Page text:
The Southwestern Historical Quarterly, Volume 105, July 2001 - April, 2002 Page: 375
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well-crafted book, Long Gray Lines leaves the reader hungry for more.
Austin, Texas Bruce Ashcroft
Creating Freedom: Material Culture and African American Identity at Oakley Plantation,
Louisiana, z840-z950. By Laurie A. Wilkie. (Baton Rouge: Louisiana State
University Press, 2000. Pp. xxv+294. Preface, acknowledgments, introduc-
tion, appendix, references, index. ISBN 0-8071-2582-2. $69.95, cloth.)
What can a button tell us about the lives of African American women in the
nineteenth and early twentieth centuries? A fragment of a pickle jar or toy
teacup? In the skillful hands of archeologist Laurie Wilkie, quite a bit. Wilkie us-
es the artifacts dug from the earth of Oakley Plantation in West Feliciana Parish,
Louisiana, to interpret the lives of African Americans who lived there. Created
about 18oo, Oakley eventually included three thousand acres with two hundred
slaves. After the Civil War, the former slaves became tenants, and the plantation
remained productive even after becoming a state park in the late 1940s.
The study sites were in the area known as the "yard," where the house servants
lived. The excavations included an antebellum slave cabin and yard, occupied
through the 1930s; the location of the plantation's first Great House; the
kitchen garden; and a house built and occupied by tenants from the 192os until
1949. Together the sites span the entire history of Oakley as a plantation. Wilkie
employs "contextual archeology" (p. 226), complementing the artifacts with
painstaking census and plantation-record research, oral history interviews, and
relevant fictional works. The paucity of primary sources, however, demonstrates
how crucial this archeological study is. Focusing on the houses of house servants,
Wilkie concentrates on gender relations, because most of the houses' occupants
were females. These house servants differed from many African Americans be-
cause of their daily, close contact with the plantation's owners. She considers
daily practices that "leave abundant archeological evidence: the selection, prepa-
ration, and service of meals; child care; and personal aesthetic and presentation"
(p. 135). These daily practices (which Wilkie calls habitus, after the theory of
Pierre Bordieu) have particular relevance to women.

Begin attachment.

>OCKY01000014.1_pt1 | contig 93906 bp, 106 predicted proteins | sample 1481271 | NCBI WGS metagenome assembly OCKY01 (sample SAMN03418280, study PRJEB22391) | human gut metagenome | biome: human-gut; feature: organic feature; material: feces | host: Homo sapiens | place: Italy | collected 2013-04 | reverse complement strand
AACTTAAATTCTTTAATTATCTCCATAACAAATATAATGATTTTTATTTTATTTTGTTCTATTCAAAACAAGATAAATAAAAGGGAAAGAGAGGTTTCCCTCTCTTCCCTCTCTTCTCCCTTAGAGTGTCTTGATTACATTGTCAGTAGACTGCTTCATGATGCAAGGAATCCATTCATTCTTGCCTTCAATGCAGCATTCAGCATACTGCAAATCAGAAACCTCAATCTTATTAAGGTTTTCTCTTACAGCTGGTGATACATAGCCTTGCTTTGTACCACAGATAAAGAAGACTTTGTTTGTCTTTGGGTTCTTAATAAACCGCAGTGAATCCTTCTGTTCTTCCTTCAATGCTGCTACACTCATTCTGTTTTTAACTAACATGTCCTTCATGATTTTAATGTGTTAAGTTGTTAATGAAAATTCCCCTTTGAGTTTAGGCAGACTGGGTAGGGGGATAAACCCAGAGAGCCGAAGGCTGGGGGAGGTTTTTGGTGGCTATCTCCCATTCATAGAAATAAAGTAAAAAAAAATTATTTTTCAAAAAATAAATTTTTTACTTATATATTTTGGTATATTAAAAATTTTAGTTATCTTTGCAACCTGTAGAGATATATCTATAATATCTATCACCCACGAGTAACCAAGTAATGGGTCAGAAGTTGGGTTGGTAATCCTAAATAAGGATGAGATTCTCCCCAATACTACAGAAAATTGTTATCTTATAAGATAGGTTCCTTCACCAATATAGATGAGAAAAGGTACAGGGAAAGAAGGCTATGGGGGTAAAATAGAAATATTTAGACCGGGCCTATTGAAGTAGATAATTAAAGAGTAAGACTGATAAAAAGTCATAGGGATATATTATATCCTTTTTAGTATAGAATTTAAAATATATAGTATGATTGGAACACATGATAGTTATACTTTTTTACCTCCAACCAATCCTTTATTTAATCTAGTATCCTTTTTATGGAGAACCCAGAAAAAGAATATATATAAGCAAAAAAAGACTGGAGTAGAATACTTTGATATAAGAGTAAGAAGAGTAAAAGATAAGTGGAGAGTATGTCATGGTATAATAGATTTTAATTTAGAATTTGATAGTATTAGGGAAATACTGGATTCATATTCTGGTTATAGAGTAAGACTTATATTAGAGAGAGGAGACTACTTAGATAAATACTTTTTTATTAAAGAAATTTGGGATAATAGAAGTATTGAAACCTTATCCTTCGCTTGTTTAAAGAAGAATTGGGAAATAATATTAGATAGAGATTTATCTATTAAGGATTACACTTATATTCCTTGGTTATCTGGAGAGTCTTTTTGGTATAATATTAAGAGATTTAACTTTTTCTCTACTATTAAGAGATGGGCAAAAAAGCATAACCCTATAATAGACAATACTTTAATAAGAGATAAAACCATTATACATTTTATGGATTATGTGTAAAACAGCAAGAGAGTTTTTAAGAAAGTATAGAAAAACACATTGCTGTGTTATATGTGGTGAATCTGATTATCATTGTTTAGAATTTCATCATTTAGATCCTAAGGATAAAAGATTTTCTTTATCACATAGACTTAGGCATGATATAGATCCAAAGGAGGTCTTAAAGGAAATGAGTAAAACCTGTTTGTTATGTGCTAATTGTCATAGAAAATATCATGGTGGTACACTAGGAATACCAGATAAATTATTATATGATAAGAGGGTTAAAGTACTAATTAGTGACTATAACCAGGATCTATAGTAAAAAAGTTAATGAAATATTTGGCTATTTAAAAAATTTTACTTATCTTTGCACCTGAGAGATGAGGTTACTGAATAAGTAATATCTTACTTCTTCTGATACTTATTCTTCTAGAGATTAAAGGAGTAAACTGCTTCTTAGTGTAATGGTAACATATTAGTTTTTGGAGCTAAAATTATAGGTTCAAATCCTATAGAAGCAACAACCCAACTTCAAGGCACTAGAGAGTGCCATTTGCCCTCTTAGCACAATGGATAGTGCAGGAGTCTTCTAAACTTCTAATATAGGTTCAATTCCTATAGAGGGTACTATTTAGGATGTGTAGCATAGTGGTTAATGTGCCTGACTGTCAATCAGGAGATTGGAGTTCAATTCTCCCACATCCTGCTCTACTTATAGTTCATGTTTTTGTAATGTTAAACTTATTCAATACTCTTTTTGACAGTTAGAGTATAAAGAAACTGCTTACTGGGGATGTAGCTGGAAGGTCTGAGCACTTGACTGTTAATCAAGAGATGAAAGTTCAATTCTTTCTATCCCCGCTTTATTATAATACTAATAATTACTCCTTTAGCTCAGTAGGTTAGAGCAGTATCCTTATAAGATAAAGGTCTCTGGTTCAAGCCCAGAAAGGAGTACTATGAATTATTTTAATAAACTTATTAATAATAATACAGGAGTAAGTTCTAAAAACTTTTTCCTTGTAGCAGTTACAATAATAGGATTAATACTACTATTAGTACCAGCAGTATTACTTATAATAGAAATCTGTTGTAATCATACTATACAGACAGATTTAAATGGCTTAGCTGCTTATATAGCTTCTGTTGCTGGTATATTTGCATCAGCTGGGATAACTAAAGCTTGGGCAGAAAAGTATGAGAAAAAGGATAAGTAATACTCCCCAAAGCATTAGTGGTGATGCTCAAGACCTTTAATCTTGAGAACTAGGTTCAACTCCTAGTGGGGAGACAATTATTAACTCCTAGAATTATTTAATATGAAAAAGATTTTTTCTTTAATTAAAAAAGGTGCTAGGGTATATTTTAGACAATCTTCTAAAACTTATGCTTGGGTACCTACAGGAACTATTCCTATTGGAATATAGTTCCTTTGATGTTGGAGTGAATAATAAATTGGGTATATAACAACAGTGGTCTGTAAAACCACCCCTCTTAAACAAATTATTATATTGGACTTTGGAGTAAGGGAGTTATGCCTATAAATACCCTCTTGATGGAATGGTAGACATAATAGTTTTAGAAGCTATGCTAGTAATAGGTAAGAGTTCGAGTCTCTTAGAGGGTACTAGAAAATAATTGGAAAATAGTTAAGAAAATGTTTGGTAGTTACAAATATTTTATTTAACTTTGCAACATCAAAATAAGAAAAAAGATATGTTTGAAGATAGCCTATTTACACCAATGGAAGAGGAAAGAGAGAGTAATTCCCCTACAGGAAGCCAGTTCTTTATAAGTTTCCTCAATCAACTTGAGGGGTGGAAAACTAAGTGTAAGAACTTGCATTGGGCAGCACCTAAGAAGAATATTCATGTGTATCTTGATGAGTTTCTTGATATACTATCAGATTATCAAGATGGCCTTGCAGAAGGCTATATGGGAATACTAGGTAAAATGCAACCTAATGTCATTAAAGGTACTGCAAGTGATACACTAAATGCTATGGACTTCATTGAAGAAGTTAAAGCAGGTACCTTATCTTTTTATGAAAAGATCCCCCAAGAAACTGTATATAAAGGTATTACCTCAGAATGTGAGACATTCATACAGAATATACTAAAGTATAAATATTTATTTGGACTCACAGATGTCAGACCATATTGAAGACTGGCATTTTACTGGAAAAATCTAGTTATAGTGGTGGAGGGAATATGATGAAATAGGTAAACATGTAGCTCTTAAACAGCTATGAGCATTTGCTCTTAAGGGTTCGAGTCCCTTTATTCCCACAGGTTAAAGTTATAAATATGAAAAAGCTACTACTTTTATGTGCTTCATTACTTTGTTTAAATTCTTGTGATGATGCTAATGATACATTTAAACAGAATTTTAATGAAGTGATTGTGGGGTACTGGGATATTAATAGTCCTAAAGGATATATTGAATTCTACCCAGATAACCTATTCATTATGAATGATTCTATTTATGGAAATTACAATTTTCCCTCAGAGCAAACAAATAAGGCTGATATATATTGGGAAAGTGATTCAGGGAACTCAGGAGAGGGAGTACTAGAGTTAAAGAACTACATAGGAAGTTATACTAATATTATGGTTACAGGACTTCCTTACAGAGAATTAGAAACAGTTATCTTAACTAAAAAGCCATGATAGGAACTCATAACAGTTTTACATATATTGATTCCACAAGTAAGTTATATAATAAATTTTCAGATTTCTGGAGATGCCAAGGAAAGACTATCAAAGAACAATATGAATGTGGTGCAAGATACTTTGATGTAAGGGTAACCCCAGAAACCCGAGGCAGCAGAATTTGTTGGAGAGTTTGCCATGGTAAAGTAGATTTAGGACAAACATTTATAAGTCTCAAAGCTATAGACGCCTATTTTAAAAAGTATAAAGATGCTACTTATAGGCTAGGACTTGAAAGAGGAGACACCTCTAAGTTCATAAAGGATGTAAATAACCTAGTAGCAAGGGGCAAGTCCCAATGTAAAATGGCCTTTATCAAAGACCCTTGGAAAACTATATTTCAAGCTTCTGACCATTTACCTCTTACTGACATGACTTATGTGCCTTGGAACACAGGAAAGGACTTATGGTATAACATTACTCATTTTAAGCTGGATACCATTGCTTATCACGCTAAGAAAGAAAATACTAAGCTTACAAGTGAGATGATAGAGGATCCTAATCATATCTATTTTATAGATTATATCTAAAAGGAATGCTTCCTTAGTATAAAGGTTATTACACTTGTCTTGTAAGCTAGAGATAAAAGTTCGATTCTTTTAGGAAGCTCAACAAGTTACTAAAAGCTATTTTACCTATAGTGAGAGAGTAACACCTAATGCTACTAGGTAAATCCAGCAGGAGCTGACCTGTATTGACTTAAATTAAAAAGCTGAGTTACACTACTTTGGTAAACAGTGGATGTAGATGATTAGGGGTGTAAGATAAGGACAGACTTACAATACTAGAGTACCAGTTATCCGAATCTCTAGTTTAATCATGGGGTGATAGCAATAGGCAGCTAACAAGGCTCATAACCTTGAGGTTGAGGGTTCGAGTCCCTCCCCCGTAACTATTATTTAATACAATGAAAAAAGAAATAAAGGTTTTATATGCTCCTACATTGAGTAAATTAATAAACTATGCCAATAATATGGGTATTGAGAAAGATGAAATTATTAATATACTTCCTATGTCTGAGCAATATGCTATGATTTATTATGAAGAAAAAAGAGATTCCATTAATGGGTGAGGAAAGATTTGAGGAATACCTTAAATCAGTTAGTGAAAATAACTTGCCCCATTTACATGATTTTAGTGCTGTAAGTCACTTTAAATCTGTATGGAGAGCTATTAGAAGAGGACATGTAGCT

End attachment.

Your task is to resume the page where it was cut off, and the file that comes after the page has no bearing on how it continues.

Seeking to infer meaning from the tiniest objects, Wilkie uses artifacts to see
not only what happened but what the material culture may have meant to indi-
viduals and how they constructed their identities with physical objects. The fact
that a broken china-doll head went to the trash heap rather than being mended
may indicate the disdain that the African American children had for white peo-
ple's hand-me-downs (pp. 149-150). A beautiful button may be an emblem of a
woman's love of adornment and desire for acceptance in the African American
community despite her proximity to the plantation owners (p. 160). Coins may
reveal the occupants' attitudes toward money (p. 203), and medicine bottles can
illuminate women's roles as the makers and distributors of medicine (p. 179).
Because the artifacts must stand almost alone, readers seeking definite an-
swers may become frustrated. There can be no certainty about what the artifacts
mean but rather only Wilkie's closely reasoned speculations. There are no quo-
tations from any of the inhabitants, and as a result, the prose is occasionally dull
and repetitious. The heavy reliance on a few secondary sources shows the great
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Texas State Historical Association. The Southwestern Historical Quarterly, Volume 105, July 2001 - April, 2002, periodical, 2001; Austin, Texas. (texashistory.unt.edu/ark:/67531/metapth101222/m1/405/?rotate=270: accessed November 24, 2017), University of North Texas Libraries, The Portal to Texas History, texashistory.unt.edu; crediting Texas State Historical Association.